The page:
AVERAGE EARNINGS by dairy farmers in Victoria plummeted last year, according to a new report that surveys a sample of 75 farms across the state.
Northern Victoria was hit particularly hard, with the worst economic performances in the 13 years the Dairy Farm Monitor Project has been running.
The top performing farms in the project have shown timely decision-making combined with a business analysis approach were key strategies to managing the dry conditions throughout the 2018–19 financial year.
While profits were mixed across the regions, the project reported average earnings before interest and tax were $85 000 in 2018–19, half of the level set the year before.
When interest and lease costs are considered, average net farm income across the state fell to $24,000, the fourth lowest in the project’s history.
Agriculture Victoria’s Farm Business Economist Claire Waterman said there was a significant variation in profitability across the three dairy regions of Victoria.
“The dry conditions have led to a 20 per cent increase in variable costs as a result of higher irrigation water, concentrates and fodder prices,” Ms Waterman said. “Farmers also spent more on making homegrown feed, including fertiliser, hay and silage-making costs.”
Across south west Victoria’s survey results, net farm income improved on the previous year to $27 000 yet remained below the long-term average.
In the north of the state, net farm income fell to –$85,000, the lowest level in the 13-year history of the project.
Across Gippsland, net farm income reduced to –$15 000 with varied seasonal conditions and profitability results.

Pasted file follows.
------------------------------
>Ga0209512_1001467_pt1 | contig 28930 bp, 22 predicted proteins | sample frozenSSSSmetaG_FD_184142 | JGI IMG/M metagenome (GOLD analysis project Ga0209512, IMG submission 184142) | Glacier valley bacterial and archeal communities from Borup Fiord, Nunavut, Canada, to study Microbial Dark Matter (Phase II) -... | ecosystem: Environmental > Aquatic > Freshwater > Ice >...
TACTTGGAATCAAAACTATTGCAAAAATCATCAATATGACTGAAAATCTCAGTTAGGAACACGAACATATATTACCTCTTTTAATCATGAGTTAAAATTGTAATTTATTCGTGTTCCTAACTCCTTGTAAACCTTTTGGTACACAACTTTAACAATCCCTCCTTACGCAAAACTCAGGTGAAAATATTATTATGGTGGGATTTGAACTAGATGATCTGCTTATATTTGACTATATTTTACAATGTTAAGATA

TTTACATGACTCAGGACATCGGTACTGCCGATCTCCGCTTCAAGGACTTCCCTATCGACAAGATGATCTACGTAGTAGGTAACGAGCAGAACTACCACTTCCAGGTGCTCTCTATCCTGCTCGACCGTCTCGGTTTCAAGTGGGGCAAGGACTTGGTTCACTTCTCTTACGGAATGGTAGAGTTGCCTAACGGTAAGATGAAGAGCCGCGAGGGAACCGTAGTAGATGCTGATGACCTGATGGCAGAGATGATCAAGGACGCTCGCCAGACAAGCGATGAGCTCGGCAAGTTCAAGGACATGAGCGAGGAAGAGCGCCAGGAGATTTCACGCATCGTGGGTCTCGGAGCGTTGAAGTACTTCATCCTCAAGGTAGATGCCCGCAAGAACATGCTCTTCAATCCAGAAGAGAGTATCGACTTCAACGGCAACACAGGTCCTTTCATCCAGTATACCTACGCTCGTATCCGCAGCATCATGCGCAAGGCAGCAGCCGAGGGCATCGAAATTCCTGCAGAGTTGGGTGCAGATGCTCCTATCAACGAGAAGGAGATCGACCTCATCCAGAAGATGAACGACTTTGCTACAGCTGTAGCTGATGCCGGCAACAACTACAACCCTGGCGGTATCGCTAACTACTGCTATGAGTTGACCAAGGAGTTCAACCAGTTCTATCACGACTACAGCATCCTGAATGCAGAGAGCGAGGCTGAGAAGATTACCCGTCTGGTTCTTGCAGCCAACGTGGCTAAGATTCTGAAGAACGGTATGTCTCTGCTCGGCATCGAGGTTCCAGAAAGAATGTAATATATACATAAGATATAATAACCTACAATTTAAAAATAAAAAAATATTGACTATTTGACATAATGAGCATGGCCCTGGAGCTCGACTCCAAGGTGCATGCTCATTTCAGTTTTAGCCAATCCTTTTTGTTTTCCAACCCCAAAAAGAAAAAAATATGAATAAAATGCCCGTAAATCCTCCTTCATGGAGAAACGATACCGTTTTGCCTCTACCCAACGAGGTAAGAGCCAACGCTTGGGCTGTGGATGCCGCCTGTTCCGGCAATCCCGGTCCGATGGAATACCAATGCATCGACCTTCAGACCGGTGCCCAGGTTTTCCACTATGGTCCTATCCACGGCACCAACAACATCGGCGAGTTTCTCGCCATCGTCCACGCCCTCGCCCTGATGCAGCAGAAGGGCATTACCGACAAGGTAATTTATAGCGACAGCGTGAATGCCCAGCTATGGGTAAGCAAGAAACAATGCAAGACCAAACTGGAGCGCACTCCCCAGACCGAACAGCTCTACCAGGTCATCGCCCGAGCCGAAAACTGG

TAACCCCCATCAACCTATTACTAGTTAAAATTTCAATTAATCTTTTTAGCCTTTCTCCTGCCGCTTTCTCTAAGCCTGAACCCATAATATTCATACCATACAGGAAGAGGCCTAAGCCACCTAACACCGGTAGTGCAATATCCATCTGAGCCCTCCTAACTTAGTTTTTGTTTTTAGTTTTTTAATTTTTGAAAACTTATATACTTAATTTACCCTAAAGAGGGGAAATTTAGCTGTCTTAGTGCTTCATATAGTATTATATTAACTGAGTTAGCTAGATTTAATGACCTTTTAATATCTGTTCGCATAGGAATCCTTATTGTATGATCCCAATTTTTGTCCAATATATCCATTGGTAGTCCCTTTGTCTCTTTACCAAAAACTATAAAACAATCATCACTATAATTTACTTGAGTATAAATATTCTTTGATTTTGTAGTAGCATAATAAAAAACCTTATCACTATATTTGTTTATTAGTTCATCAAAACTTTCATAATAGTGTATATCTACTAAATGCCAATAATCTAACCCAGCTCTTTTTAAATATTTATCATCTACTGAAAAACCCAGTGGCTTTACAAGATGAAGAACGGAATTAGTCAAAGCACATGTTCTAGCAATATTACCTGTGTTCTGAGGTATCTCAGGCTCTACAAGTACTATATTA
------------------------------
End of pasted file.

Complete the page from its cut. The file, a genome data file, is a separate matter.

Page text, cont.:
Despite the increased costs and earlier culling in some regions, herd size among the farmers surveyed remained constant at an average of 357 cows.
Milk price improved 6 per cent to $6.13/kg MS compared to the previous year, partially offsetting the increased costs.
“Following a challenging 2018–19 season, more than 85 per cent of farmers predicted their farm profit will improve for 2019–20 underpinned by strong expectations for improved milk price and stable or improving milk production,” Ms Waterman said.
The report was prepared by Agriculture Victoria, in collaboration with Dairy Australia.
Workshops organised by Agriculture Victoria and held in Echuca and Shepparton last week broke down the statistics from the report and began a discussion about what strategies could be learned from the last year.
Although warned that the future could not be predicted, consultants pointed out there were a number of learnings from the experience of the surveyed farms, including doing farm basics well, early planning, locking in important feed and water decisions and being flexible according to the changing patterns of the season.